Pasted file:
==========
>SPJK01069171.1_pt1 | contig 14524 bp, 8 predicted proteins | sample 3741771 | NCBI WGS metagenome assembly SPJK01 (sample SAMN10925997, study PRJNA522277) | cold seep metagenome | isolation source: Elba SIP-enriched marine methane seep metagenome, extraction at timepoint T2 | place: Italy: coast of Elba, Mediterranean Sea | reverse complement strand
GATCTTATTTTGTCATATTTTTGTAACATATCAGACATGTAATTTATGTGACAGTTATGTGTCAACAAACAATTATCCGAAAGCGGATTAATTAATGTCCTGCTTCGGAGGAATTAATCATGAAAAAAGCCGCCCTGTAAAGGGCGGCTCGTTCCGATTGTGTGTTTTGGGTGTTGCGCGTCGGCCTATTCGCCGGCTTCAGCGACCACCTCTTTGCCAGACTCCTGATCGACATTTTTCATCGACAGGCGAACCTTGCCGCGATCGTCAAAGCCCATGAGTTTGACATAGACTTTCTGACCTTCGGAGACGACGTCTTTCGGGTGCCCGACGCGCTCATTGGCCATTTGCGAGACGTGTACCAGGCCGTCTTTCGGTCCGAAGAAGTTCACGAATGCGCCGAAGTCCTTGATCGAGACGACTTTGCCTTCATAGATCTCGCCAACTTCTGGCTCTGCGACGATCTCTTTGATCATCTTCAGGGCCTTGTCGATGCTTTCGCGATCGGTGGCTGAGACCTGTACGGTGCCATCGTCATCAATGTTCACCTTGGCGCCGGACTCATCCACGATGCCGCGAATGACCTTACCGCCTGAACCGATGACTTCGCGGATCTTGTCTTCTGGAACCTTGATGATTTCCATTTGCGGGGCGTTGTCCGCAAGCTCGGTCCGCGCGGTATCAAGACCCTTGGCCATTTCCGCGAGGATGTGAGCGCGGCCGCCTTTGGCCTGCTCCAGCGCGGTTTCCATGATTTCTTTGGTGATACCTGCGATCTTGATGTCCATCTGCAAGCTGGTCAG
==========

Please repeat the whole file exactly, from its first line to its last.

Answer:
>SPJK01069171.1_pt1 | contig 14524 bp, 8 predicted proteins | sample 3741771 | NCBI WGS metagenome assembly SPJK01 (sample SAMN10925997, study PRJNA522277) | cold seep metagenome | isolation source: Elba SIP-enriched marine methane seep metagenome, extraction at timepoint T2 | place: Italy: coast of Elba, Mediterranean Sea | reverse complement strand
GATCTTATTTTGTCATATTTTTGTAACATATCAGACATGTAATTTATGTGACAGTTATGTGTCAACAAACAATTATCCGAAAGCGGATTAATTAATGTCCTGCTTCGGAGGAATTAATCATGAAAAAAGCCGCCCTGTAAAGGGCGGCTCGTTCCGATTGTGTGTTTTGGGTGTTGCGCGTCGGCCTATTCGCCGGCTTCAGCGACCACCTCTTTGCCAGACTCCTGATCGACATTTTTCATCGACAGGCGAACCTTGCCGCGATCGTCAAAGCCCATGAGTTTGACATAGACTTTCTGACCTTCGGAGACGACGTCTTTCGGGTGCCCGACGCGCTCATTGGCCATTTGCGAGACGTGTACCAGGCCGTCTTTCGGTCCGAAGAAGTTCACGAATGCGCCGAAGTCCTTGATCGAGACGACTTTGCCTTCATAGATCTCGCCAACTTCTGGCTCTGCGACGATCTCTTTGATCATCTTCAGGGCCTTGTCGATGCTTTCGCGATCGGTGGCTGAGACCTGTACGGTGCCATCGTCATCAATGTTCACCTTGGCGCCGGACTCATCCACGATGCCGCGAATGACCTTACCGCCTGAACCGATGACTTCGCGGATCTTGTCTTCTGGAACCTTGATGATTTCCATTTGCGGGGCGTTGTCCGCAAGCTCGGTCCGCGCGGTATCAAGACCCTTGGCCATTTCCGCGAGGATGTGAGCGCGGCCGCCTTTGGCCTGCTCCAGCGCGGTTTCCATGATTTCTTTGGTGATACCTGCGATCTTGATGTCCATCTGCAAGCTGGTCAG